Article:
That being said...soapstone is my preferred counter top material. I love the way it feels, looks and it's easy to take care of.

It depends too at what point you are in your life. This is not going to be your forever house. My next home will be my forever home.....my retirement home. So it's going to be a lot different than anything I've had before. Frankly, it's going to take some getting used to.

Good luck on the house hunt. Just remember - nothing is perfect.

You asked about painting cabinets. Depends what cabinets are there. I repainted mine as they were all solid oak stained a very ugly dark walnut. After I stripped them, I discovered they were white and red oak...so good thing I had planned on painting. Even the boxes and shelves are oak. No way was I going to remove those handbuilt cabinets from the late 19th century. It's very laborious to do right.
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Old 12-13-2014, 06:54 PM
 
Location: East Coast
673 posts, read 597,553 times
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ocngypz, thanks for your post, and some comments.
I've never really heard of soapstone - what are the attributes you like about it? I did love my granite - because of the pattern! I paired it with the cream-white cabinets in my old house. Plain neutral tumbled marble back splash in a diamond pattern, so the granite was the star!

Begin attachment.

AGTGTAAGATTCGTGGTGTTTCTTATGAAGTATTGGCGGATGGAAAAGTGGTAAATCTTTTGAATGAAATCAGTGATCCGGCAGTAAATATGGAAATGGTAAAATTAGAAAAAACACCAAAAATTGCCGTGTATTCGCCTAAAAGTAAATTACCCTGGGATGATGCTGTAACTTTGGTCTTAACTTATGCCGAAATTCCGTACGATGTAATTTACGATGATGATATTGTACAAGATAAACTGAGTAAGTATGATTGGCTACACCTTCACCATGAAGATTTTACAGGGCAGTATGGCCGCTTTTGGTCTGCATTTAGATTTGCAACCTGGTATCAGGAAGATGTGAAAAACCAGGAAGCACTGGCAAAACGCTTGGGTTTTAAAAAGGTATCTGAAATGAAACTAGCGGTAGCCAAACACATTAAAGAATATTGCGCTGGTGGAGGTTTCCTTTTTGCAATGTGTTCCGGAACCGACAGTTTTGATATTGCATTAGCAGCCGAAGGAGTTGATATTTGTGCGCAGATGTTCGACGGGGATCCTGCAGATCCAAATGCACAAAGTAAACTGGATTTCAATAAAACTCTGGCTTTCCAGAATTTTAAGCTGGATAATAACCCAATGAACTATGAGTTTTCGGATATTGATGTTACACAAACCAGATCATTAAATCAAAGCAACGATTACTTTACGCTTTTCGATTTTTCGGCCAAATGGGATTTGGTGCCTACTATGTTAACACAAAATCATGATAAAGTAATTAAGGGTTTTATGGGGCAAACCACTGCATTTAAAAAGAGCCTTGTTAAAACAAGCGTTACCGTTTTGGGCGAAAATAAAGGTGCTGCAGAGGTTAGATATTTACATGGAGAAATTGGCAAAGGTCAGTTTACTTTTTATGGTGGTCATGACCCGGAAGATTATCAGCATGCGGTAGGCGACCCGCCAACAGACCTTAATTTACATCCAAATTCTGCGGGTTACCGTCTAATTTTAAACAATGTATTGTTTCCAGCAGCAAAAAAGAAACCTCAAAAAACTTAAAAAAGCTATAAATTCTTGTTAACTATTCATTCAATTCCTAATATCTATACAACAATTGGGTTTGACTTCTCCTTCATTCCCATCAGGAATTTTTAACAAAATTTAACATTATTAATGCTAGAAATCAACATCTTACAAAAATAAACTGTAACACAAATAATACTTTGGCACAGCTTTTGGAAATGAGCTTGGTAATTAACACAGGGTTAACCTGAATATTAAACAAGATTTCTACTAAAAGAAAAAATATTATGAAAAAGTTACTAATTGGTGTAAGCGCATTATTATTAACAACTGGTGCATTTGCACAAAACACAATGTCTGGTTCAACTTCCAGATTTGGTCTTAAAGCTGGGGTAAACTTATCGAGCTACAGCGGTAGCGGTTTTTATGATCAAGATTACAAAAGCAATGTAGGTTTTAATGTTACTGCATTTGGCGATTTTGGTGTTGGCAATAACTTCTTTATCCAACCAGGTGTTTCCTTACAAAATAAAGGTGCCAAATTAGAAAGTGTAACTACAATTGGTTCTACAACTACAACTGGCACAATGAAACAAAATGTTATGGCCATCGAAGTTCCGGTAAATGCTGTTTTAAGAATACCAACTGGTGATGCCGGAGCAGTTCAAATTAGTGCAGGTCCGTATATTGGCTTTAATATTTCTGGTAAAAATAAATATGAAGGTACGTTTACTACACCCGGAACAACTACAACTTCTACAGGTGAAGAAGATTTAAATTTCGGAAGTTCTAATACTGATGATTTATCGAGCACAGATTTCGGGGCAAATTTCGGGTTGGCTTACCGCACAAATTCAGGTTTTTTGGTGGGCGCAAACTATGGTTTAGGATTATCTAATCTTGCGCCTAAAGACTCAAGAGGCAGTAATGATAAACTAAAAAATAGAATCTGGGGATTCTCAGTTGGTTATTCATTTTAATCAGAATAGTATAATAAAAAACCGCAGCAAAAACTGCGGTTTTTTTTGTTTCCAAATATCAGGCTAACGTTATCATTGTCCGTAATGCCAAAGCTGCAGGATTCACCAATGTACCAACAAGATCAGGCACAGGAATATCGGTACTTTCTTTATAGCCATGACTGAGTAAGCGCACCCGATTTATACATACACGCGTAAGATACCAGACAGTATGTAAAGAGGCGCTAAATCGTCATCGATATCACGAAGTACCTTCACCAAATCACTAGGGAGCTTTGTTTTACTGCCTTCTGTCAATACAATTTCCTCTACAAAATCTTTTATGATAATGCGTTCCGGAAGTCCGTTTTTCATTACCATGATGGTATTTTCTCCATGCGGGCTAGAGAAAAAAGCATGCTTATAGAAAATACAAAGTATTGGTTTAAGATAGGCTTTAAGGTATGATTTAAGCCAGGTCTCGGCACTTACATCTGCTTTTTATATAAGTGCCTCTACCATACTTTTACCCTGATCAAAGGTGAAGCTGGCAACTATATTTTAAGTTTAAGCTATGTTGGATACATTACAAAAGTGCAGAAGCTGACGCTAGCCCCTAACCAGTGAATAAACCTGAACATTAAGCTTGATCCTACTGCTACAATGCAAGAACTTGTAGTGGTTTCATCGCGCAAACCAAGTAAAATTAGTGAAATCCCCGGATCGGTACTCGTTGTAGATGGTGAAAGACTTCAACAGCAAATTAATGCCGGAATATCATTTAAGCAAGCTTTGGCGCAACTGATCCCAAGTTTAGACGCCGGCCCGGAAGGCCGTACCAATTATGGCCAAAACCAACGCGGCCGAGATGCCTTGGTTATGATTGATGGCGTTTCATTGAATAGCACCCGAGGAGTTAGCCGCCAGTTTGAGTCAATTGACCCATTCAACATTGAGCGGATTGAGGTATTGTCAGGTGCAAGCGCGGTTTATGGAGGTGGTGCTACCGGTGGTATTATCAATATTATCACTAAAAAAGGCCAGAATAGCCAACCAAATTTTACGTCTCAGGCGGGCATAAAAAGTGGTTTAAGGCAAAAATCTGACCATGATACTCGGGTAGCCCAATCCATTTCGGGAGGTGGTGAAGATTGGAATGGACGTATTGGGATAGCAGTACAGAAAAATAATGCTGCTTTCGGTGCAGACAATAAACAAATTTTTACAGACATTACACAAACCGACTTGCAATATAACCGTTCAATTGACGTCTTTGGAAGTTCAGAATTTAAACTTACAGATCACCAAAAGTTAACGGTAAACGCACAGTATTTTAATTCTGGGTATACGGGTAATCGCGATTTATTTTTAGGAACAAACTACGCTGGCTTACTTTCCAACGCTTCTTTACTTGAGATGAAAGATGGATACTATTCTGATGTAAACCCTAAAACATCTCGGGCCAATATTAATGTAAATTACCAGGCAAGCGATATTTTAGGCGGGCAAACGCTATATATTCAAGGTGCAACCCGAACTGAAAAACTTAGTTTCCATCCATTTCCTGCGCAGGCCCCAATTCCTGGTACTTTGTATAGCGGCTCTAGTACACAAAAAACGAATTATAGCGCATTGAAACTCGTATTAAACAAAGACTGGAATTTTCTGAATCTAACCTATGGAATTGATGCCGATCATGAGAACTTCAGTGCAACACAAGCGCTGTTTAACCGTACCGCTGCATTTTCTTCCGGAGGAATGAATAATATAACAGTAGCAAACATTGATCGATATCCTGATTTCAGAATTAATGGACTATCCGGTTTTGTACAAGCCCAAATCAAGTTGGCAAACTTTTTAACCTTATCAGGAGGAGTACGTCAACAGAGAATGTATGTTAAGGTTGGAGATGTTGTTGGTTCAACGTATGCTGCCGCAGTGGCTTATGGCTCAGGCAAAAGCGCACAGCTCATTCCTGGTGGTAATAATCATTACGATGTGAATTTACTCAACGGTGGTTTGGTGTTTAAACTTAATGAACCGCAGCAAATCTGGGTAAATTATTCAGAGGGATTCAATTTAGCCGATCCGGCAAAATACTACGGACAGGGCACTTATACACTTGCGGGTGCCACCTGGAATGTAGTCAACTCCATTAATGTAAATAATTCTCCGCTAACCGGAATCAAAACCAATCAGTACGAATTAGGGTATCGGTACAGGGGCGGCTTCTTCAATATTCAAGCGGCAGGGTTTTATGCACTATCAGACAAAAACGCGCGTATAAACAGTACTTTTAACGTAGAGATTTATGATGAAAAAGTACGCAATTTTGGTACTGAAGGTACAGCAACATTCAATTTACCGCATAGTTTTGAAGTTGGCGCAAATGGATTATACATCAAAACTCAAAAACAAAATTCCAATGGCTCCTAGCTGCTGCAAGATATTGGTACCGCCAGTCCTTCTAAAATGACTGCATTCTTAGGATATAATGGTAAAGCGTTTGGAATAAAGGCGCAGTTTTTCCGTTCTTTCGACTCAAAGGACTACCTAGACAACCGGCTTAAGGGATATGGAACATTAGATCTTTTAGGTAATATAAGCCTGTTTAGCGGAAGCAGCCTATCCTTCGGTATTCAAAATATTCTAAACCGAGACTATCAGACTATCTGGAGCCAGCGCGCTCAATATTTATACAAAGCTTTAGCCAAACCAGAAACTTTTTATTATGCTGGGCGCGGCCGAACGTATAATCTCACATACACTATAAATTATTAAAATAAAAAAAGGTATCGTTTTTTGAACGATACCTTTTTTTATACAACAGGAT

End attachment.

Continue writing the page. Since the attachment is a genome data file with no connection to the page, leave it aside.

It was creme de bordeaux, with cream, dark tans, greys, some black flecks, and curves of bordeaux-colored lines and specks swirling through the mix. It was sublime!

I despised the white cabinets...too hard on the eyes, and showed every fingerprint (kids!).

Most of the houses I viewed had either the old 80's medium-golden oak cabinets, or white ones, which as I said, I don't like.

I'm actually trying to gather up as much info as possible now, in order to be prepared to reno the kitchen in any house we purchase. So, I'd really appreciate it if people could help me out and answer a lot of my questions.

Many of the houses had that oak...so, I'd either paint them (which color?), or remove them and purchase anew (links to good manufacturers/sources).

Also, most of the houses had hardwoods in the kitchen. I saw this mentioned in another thread...I would NEVER have hardwood by choice in a kitchen. Even splashes from washing hands could leave permanent watermarks!

These floors were already sealed with a poly very well - but, with the splashes, a major leak from the dishwasher and then the fridge ruined them. Ditto for a leak in the toilet in a powder room. In my experience, wood doesn't belong in a functional kitchen. So, I'm open to options here as well.

Can you recommend any good on-line links for kitchens?

thanks!

Dandiday
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Old 12-13-2014, 07:15 PM
 
11,011 posts, read 8,554,101 times
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Do you use Houzz?
Go to Houzz.com - you'll need to create an account.
Select Photos, then Kitchens.
Look at the options on the left side, under Style select Craftsman and/or Traditional.
Then under Location, select Chicago.

You'll be able to browse many photos of great kitchens that will give you inspiration. You can "save" the photos you like best, and even make a note saying what you like or don't like about them.